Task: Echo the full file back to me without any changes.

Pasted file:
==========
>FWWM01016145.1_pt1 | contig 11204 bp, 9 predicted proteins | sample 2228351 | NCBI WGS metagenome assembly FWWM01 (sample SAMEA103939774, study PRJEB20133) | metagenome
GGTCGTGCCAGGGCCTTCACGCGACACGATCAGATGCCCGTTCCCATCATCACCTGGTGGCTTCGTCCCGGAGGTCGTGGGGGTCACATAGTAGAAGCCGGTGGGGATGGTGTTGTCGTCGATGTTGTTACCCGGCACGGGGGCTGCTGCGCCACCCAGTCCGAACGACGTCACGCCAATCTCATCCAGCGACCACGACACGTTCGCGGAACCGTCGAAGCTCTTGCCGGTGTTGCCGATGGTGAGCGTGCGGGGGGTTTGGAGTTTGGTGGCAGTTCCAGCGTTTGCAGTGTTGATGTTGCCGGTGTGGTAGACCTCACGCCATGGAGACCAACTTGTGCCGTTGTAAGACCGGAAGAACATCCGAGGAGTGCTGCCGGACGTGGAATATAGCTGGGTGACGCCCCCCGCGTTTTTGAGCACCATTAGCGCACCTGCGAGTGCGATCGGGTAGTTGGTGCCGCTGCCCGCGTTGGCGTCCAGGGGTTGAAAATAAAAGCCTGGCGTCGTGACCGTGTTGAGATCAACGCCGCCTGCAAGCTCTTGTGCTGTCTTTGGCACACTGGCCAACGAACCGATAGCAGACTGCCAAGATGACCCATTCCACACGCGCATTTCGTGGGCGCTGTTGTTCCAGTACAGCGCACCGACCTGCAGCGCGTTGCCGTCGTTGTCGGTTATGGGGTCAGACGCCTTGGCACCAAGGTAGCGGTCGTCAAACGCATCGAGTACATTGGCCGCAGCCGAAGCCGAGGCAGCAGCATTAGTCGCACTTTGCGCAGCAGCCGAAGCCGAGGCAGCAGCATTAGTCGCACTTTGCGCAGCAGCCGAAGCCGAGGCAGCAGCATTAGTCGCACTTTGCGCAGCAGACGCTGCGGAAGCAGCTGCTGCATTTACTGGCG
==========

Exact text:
>FWWM01016145.1_pt1 | contig 11204 bp, 9 predicted proteins | sample 2228351 | NCBI WGS metagenome assembly FWWM01 (sample SAMEA103939774, study PRJEB20133) | metagenome
GGTCGTGCCAGGGCCTTCACGCGACACGATCAGATGCCCGTTCCCATCATCACCTGGTGGCTTCGTCCCGGAGGTCGTGGGGGTCACATAGTAGAAGCCGGTGGGGATGGTGTTGTCGTCGATGTTGTTACCCGGCACGGGGGCTGCTGCGCCACCCAGTCCGAACGACGTCACGCCAATCTCATCCAGCGACCACGACACGTTCGCGGAACCGTCGAAGCTCTTGCCGGTGTTGCCGATGGTGAGCGTGCGGGGGGTTTGGAGTTTGGTGGCAGTTCCAGCGTTTGCAGTGTTGATGTTGCCGGTGTGGTAGACCTCACGCCATGGAGACCAACTTGTGCCGTTGTAAGACCGGAAGAACATCCGAGGAGTGCTGCCGGACGTGGAATATAGCTGGGTGACGCCCCCCGCGTTTTTGAGCACCATTAGCGCACCTGCGAGTGCGATCGGGTAGTTGGTGCCGCTGCCCGCGTTGGCGTCCAGGGGTTGAAAATAAAAGCCTGGCGTCGTGACCGTGTTGAGATCAACGCCGCCTGCAAGCTCTTGTGCTGTCTTTGGCACACTGGCCAACGAACCGATAGCAGACTGCCAAGATGACCCATTCCACACGCGCATTTCGTGGGCGCTGTTGTTCCAGTACAGCGCACCGACCTGCAGCGCGTTGCCGTCGTTGTCGGTTATGGGGTCAGACGCCTTGGCACCAAGGTAGCGGTCGTCAAACGCATCGAGTACATTGGCCGCAGCCGAAGCCGAGGCAGCAGCATTAGTCGCACTTTGCGCAGCAGCCGAAGCCGAGGCAGCAGCATTAGTCGCACTTTGCGCAGCAGCCGAAGCCGAGGCAGCAGCATTAGTCGCACTTTGCGCAGCAGACGCTGCGGAAGCAGCTGCTGCATTTACTGGCG